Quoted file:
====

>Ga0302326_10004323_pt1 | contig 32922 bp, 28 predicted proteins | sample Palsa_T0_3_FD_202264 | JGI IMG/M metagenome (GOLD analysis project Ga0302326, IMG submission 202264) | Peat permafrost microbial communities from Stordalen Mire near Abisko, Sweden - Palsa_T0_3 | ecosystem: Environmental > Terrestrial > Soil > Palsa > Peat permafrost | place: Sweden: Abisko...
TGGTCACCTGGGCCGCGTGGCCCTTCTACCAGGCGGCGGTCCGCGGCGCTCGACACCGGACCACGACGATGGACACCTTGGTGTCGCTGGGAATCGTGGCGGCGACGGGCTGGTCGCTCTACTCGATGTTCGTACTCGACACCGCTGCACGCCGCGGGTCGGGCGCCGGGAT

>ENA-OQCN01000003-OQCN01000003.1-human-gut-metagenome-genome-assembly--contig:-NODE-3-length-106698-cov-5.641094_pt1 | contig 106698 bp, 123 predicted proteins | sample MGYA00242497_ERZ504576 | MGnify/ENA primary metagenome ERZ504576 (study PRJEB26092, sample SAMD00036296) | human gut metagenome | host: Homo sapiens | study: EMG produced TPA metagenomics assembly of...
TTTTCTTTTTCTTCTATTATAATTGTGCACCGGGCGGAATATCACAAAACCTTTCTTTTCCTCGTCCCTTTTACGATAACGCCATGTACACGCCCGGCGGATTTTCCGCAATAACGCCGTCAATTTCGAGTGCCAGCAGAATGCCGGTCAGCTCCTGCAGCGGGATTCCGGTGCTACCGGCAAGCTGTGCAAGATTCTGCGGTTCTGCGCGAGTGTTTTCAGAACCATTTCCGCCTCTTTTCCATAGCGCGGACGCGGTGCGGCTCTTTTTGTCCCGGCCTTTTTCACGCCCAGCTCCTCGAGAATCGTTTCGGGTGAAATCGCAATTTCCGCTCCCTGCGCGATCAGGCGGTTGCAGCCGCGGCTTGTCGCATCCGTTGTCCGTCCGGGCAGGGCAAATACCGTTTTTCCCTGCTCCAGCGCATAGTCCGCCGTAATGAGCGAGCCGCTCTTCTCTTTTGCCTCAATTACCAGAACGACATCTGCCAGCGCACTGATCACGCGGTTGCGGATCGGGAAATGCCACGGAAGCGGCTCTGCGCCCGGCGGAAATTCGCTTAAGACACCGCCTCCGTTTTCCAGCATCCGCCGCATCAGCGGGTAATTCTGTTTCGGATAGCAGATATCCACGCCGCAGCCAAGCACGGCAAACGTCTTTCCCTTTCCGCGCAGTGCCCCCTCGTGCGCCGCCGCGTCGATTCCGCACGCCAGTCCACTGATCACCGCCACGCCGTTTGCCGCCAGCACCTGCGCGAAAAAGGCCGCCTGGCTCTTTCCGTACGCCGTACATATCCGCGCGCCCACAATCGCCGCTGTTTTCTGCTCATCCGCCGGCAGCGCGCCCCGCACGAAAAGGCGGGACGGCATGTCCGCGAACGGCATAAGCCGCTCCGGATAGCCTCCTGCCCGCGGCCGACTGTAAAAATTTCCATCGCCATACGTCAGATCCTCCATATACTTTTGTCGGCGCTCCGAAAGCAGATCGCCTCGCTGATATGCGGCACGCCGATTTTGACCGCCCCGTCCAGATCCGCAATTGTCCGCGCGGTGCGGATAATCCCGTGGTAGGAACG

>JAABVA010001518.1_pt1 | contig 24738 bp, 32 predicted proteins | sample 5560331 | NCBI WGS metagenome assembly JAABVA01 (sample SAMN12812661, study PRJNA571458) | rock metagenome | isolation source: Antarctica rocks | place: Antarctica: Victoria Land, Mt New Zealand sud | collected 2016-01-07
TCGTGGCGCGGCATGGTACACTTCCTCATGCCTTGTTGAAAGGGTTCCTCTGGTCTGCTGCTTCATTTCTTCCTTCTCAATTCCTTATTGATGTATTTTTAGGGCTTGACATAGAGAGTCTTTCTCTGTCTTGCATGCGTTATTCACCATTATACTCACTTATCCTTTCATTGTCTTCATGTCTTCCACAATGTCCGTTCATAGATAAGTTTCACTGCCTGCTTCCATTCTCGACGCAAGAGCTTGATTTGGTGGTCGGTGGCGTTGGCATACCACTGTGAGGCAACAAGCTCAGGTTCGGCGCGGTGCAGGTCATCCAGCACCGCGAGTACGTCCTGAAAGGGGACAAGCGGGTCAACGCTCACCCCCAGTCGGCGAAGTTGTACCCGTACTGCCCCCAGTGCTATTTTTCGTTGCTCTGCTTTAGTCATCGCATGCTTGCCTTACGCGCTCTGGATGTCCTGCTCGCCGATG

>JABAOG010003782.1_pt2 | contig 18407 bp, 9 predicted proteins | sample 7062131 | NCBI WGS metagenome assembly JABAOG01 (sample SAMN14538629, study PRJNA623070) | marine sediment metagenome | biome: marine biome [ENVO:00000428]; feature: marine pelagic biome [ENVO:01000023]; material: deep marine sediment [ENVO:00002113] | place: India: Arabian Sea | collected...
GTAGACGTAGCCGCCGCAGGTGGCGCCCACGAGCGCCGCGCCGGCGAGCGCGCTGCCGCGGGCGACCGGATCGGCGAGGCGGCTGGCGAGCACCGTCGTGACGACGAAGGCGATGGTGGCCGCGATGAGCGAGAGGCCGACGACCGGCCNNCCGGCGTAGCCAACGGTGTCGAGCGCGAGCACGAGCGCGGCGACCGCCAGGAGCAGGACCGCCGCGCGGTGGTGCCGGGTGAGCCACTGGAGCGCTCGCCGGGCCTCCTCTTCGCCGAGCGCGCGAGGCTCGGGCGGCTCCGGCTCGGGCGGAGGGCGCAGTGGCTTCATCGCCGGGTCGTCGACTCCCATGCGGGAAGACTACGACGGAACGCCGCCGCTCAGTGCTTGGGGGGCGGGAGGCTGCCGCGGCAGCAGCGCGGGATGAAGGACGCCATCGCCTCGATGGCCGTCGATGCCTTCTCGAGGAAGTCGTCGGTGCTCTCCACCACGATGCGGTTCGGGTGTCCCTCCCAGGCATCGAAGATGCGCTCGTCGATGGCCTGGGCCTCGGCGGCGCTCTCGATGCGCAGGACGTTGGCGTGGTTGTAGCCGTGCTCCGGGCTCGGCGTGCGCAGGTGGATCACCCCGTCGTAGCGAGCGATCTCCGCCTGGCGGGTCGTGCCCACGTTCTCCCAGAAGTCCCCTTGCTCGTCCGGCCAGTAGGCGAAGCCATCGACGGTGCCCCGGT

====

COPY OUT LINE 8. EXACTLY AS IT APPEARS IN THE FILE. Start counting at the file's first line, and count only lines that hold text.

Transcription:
GTAGACGTAGCCGCCGCAGGTGGCGCCCACGAGCGCCGCGCCGGCGAGCGCGCTGCCGCGGGCGACCGGATCGGCGAGGCGGCTGGCGAGCACCGTCGTGACGACGAAGGCGATGGTGGCCGCGATGAGCGAGAGGCCGACGACCGGCCNNCCGGCGTAGCCAACGGTGTCGAGCGCGAGCACGAGCGCGGCGACCGCCAGGAGCAGGACCGCCGCGCGGTGGTGCCGGGTGAGCCACTGGAGCGCTCGCCGGGCCTCCTCTTCGCCGAGCGCGCGAGGCTCGGGCGGCTCCGGCTCGGGCGGAGGGCGCAGTGGCTTCATCGCCGGGTCGTCGACTCCCATGCGGGAAGACTACGACGGAACGCCGCCGCTCAGTGCTTGGGGGGCGGGAGGCTGCCGCGGCAGCAGCGCGGGATGAAGGACGCCATCGCCTCGATGGCCGTCGATGCCTTCTCGAGGAAGTCGTCGGTGCTCTCCACCACGATGCGGTTCGGGTGTCCCTCCCAGGCATCGAAGATGCGCTCGTCGATGGCCTGGGCCTCGGCGGCGCTCTCGATGCGCAGGACGTTGGCGTGGTTGTAGCCGTGCTCCGGGCTCGGCGTGCGCAGGTGGATCACCCCGTCGTAGCGAGCGATCTCCGCCTGGCGGGTCGTGCCCACGTTCTCCCAGAAGTCCCCTTGCTCGTCCGGCCAGTAGGCGAAGCCATCGACGGTGCCCCGGT